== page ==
Backroom Boys: The Secret Return of the British Boffin by Francis Spufford. Surprisingly good book, composed of several long essays covering post-war British boffinry. Covers familiar territory but in intriguing detail: Black Arrow and the Prospero satellite; Concorde; Elite, the Wellcome Trust's rescue of the Human Genome Project from the intellectual monopolists; Racal/Vodafone's initial radio-mapping of cellphone cells; and the ill-fated Beagle 2.
It's written at a popular level and needs no special knowledge, but Spufford has an uncanny knack for conveying the romance of engineering in an entertaining way. But he's also good on the business side, explaining the financial wizardry behind keeping Concorde going for decades.
It's a slightly sad story despite his optimism, as the valiant boffins struggle against inadequate resources and official indifference, but nevertheless they seem to be down but not out.
Well worth reading if you're British and have any interest in engineering or technology.
Not coming soon after all
Was going to do a bit on what to do about the financial system after the credit crunch subsides. One theme was going to be the need not to overreact and go too far in restricting things. However, the *ankers are already filling the business pages and blogs with "wah wah wah we want more billions wah wah wah we want to pay dividends wah wah wah if you're not nicer to us we'll all fuck off to America wah wah wah the Americans just give out as many billions as we ask for with no strings attached wah wah wah". So it doesn't look like that will be a problem after all.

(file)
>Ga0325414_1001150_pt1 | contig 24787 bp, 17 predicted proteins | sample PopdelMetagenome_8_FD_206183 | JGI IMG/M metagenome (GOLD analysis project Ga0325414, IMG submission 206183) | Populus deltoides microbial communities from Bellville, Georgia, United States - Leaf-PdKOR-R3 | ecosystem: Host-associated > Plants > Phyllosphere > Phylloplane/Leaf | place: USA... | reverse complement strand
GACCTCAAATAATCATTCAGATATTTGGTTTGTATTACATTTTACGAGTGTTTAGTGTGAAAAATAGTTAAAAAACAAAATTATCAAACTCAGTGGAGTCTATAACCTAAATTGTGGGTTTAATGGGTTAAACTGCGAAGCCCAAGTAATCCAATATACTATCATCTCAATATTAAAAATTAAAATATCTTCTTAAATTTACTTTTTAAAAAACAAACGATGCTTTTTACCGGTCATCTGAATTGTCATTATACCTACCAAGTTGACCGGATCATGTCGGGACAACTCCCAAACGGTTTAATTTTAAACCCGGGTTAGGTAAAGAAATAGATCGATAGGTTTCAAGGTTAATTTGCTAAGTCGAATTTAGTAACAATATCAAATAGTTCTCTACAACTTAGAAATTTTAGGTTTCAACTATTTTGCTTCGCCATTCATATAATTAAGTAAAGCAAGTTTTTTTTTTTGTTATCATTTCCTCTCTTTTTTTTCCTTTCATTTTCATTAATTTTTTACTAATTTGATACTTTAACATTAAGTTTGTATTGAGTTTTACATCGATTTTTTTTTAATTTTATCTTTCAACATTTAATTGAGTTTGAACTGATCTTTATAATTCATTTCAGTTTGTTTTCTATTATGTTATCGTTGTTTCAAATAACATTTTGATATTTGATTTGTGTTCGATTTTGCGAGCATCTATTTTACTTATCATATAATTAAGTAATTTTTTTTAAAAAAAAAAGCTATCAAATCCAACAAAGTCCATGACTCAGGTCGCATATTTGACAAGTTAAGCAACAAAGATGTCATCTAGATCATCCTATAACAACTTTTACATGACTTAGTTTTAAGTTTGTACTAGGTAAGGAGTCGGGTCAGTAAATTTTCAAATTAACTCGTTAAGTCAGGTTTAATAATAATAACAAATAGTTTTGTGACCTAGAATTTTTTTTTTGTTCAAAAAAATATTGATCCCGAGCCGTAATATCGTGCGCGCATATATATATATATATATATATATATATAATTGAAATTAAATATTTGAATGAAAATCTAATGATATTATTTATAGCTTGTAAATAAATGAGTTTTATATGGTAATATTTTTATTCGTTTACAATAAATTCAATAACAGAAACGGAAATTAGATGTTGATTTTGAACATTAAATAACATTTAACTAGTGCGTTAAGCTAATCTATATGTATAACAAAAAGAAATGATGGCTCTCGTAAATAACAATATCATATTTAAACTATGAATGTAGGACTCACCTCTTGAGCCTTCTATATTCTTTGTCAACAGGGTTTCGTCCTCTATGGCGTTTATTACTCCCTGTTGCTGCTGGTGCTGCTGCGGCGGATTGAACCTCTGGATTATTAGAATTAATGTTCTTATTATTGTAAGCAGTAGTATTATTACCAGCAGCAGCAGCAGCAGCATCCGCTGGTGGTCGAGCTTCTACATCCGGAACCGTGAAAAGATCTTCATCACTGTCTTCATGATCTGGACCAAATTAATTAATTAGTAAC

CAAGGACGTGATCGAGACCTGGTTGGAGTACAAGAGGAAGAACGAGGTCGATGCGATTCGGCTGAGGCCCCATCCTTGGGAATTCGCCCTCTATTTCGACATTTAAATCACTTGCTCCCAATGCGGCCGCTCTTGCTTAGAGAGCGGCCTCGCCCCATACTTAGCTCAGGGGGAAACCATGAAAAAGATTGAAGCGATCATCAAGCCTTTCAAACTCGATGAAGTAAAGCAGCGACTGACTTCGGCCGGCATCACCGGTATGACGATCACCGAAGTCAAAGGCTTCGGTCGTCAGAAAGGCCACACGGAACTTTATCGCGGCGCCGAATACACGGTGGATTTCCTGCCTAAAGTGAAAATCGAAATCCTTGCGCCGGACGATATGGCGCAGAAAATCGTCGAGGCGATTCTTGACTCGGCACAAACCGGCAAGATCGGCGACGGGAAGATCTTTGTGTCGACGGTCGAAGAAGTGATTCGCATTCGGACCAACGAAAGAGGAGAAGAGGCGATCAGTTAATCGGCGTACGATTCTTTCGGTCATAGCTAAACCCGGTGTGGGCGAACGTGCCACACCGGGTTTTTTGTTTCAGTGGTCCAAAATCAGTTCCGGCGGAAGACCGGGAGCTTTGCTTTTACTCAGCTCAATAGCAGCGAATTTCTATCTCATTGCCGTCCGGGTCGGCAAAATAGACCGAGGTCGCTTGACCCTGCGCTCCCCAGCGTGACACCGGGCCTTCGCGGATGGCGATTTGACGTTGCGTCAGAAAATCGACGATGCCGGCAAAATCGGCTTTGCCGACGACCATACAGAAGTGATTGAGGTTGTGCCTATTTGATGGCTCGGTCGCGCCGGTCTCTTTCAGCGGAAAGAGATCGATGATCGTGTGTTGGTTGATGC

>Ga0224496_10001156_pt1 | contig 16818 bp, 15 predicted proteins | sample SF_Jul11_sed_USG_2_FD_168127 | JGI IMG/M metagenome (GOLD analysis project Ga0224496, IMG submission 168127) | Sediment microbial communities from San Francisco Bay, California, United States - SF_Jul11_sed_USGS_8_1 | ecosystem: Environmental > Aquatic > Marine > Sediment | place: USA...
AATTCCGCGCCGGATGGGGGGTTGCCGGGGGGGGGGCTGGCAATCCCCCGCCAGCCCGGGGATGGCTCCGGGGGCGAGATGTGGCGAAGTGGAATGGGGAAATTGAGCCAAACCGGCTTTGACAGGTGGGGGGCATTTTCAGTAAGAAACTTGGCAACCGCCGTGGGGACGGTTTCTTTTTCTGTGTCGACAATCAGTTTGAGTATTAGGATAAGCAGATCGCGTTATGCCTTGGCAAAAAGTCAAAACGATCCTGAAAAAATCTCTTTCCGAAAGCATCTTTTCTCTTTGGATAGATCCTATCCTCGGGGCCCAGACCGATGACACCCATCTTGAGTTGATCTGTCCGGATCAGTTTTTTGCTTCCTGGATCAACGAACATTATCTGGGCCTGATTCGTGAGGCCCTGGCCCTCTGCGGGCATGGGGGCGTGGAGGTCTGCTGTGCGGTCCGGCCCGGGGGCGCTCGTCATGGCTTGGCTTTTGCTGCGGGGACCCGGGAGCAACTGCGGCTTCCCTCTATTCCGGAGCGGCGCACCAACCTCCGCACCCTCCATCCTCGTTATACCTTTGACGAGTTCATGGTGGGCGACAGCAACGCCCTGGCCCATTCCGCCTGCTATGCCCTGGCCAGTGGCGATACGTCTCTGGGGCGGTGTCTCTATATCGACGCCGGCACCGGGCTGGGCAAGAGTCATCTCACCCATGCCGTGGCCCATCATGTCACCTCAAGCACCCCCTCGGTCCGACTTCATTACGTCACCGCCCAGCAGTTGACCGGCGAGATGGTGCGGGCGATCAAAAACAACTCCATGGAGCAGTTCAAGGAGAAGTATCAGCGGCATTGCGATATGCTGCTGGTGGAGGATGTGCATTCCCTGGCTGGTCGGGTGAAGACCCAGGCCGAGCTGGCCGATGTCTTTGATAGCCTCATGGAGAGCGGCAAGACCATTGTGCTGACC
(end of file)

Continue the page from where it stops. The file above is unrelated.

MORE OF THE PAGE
Word of the day: Xanthachroid.
Economics, Forget about small businesses. Tough economies mean older, chubbier Playboy models? Naked Capitalism: Innocent fraud?
Their once attractive valuations depend on the ability to anticipate future returns. The adage that a bird in the hand is worth two in the bush is now old hat. A conservative accountant counts the bag at the end of the shoot and a less conservative one registers the numbers as the birds fall from the sky. But the modern accountant not only eats what he kills but also takes credit for the expected cull as soon as the hunters’ guns are primed.Seems like the intellectual monopoly disease again.
Mr Skilling believed, as do many traders and financiers, that people should receive credit for the full discounted expected present value of their ideas at the moment of inspiration. Newton, thou shouldst be living at this hour! But it is easier to reward people on the basis of what they believe they are worth than to recover bonuses from people whose ideas turn out not to have been as good as they thought.
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